Fine-needle aspiration biopsy of Hurthle cell lesions of the thyroid gland: A cytomorphologic study of 139 cases with statistical analysis.
BACKGROUND: Lesions of the thyroid gland composed of Hurthle cells encompass pathologic entities ranging from hyperplastic nodules with Hurthle cell metaplasia to Hurthle cell carcinomas. The cytologic distinction between these entities can be diagnostically challenging. Many cytologic features of Hurthle cell lesions that distinguish neoplastic Hurthle cell lesions requiring surgery from those that are benign and nonneoplastic have been described, but with variable usefulness. This is due, in part, to the small numbers of cases examined in previous studies and the limited application of statistical analysis. A morphologic study was made of 139 Hurthle cell lesions of the thyroid gland and statistical analysis applied to identify a set of cytomorphologic features that distinguish benign Hurthle cell lesions (BHCL) from Hurthle cell neoplasms (HCN). METHODS: Fine-needle aspiration biopsies (FNABs) of thyroid nodules with a predominant Hurthle cell component and corresponding histologic followup were included in the study. Cases were divided into BHCL and HCN groups on the basis of the histologic diagnosis. All cases were reviewed to assess the following 14 cytologic features: overall cellularity, cytoarchitecture, percentage of Hurthle cells, percentage of single cells, percentage of follicular cells observed as naked Hurthle cell nuclei, background colloid, chronic inflammation, cystic change, transgressing blood vessels (TBV), intracytoplasmic lumina, presence of multinucleated Hurthle cells, nuclear to cytoplasmic ratio, nuclear pleomorphism/atypia, and nucleolar prominence. The results were evaluated by using univariate and stepwise logistic regression (SLR) analysis; statistical significance was achieved at P-values < 0.05. RESULTS: One hundred thirty-nine FNAB specimens, corresponding to 56 HCN and 83 BHCL, fulfilled the study criteria. Six of the 14 cytologic features evaluated were shown by univariate analysis to be statistically significant in predicting HCN: nonmacrofollicular architecture (P < 0.001), absence of background colloid (P < 0.001), absence of chronic inflammation (P < 0.001), presence of TBV (P < 0.001), > 90% Hurthle cells (P < 0.001), and >10% single Hurthle cells (P = 0.014). The first four of these features were also shown to be statistically significant in the SLR analysis (P = 0.005, 0.010, 0.016, and 0.045, respectively), and when all four of these features were present HCN was correctly identified 86% of the time. CONCLUSIONS: In the current study of 139 FNAB specimens of thyroid Hurthle cell nodules, 14 cytologic features were examined and 6 were found to be statistically significant in identifying HCN. The following four features, when found in combination, were found to be highly predictive of HCN: nonmacrofollicular architecture, absence of colloid, absence of inflammation, and presence of TBV.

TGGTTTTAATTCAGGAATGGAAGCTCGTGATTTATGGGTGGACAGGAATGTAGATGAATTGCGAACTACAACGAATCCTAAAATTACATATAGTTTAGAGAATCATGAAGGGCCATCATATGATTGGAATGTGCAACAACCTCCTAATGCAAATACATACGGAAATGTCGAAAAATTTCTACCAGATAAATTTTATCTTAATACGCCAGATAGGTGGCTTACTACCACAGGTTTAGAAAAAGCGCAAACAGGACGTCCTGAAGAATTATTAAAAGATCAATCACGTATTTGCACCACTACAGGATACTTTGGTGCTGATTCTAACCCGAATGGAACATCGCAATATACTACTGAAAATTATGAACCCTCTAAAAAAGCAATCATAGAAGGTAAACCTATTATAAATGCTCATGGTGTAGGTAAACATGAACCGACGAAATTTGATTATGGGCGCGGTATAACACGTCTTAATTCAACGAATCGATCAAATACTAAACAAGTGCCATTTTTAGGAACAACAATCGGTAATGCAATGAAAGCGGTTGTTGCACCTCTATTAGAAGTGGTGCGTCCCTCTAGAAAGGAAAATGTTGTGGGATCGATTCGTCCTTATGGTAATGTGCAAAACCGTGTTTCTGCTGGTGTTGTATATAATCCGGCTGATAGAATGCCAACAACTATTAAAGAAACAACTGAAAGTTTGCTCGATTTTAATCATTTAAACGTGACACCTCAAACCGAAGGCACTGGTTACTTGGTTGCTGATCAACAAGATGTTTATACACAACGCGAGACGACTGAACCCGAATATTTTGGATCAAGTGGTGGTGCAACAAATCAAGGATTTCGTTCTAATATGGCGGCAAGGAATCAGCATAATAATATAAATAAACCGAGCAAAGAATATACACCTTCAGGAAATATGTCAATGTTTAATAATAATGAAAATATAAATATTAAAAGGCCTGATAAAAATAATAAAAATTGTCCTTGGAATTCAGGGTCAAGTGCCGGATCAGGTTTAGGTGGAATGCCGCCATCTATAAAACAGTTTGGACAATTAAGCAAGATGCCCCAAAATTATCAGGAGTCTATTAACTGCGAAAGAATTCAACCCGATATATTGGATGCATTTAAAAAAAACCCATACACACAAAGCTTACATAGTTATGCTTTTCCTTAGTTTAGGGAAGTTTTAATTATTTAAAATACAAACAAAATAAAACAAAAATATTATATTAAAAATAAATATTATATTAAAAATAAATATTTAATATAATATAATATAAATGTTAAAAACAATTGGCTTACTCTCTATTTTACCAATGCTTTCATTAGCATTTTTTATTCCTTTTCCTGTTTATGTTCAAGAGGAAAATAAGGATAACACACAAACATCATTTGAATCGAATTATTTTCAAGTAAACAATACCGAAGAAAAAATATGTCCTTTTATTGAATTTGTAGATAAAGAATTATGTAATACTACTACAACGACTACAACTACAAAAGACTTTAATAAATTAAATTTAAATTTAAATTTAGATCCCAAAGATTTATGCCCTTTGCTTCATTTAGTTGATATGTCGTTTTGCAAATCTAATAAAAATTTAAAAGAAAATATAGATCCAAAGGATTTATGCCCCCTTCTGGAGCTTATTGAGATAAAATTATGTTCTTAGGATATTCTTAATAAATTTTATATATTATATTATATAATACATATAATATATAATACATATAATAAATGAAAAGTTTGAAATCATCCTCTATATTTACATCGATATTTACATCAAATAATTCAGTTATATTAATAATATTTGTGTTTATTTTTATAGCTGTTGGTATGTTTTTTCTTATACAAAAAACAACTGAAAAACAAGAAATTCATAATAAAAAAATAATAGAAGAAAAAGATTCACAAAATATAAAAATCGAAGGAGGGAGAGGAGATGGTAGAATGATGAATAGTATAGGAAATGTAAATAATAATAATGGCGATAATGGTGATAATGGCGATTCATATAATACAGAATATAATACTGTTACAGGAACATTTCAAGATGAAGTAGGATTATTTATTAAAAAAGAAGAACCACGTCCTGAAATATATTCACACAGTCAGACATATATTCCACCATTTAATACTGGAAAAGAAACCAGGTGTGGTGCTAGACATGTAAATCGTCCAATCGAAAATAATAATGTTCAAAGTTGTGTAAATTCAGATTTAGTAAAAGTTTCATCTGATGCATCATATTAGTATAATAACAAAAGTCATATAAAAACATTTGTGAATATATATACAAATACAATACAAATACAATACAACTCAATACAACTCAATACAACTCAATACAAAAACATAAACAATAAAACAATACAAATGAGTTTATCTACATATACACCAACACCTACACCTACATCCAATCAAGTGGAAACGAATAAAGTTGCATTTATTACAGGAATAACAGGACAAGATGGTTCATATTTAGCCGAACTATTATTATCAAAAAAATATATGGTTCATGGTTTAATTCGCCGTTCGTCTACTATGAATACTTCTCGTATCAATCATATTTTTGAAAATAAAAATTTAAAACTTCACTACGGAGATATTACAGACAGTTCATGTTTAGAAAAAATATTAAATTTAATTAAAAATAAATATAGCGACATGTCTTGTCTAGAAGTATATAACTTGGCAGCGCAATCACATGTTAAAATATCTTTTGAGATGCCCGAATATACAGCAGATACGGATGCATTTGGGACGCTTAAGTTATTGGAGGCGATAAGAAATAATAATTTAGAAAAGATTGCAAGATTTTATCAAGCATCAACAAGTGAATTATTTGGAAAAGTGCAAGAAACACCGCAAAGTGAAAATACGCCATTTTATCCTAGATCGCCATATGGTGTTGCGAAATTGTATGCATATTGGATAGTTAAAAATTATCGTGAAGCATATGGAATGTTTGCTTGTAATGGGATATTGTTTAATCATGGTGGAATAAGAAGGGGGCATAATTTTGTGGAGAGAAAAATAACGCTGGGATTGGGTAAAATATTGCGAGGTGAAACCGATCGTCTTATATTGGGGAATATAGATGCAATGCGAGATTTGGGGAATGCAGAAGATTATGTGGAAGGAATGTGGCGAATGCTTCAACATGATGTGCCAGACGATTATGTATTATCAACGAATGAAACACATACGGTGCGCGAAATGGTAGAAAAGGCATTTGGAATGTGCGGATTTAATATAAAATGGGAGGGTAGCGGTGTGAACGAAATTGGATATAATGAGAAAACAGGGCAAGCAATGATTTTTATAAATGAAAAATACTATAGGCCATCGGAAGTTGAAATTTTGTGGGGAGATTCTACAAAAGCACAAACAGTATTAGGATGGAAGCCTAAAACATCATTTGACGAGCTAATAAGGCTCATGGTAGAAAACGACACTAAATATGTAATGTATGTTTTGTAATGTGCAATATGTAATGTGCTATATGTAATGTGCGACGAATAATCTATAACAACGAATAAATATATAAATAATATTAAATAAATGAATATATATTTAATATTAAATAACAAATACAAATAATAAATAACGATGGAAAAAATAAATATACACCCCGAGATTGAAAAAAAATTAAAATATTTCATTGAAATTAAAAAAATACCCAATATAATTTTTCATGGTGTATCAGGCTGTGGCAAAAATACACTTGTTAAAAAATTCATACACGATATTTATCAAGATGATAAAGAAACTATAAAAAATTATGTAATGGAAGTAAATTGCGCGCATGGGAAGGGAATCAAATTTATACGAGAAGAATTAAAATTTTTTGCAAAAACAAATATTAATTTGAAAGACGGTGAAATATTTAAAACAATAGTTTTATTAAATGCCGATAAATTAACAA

Elliott, DD; Pitman, MB; Bloom, L; Faquin, WC
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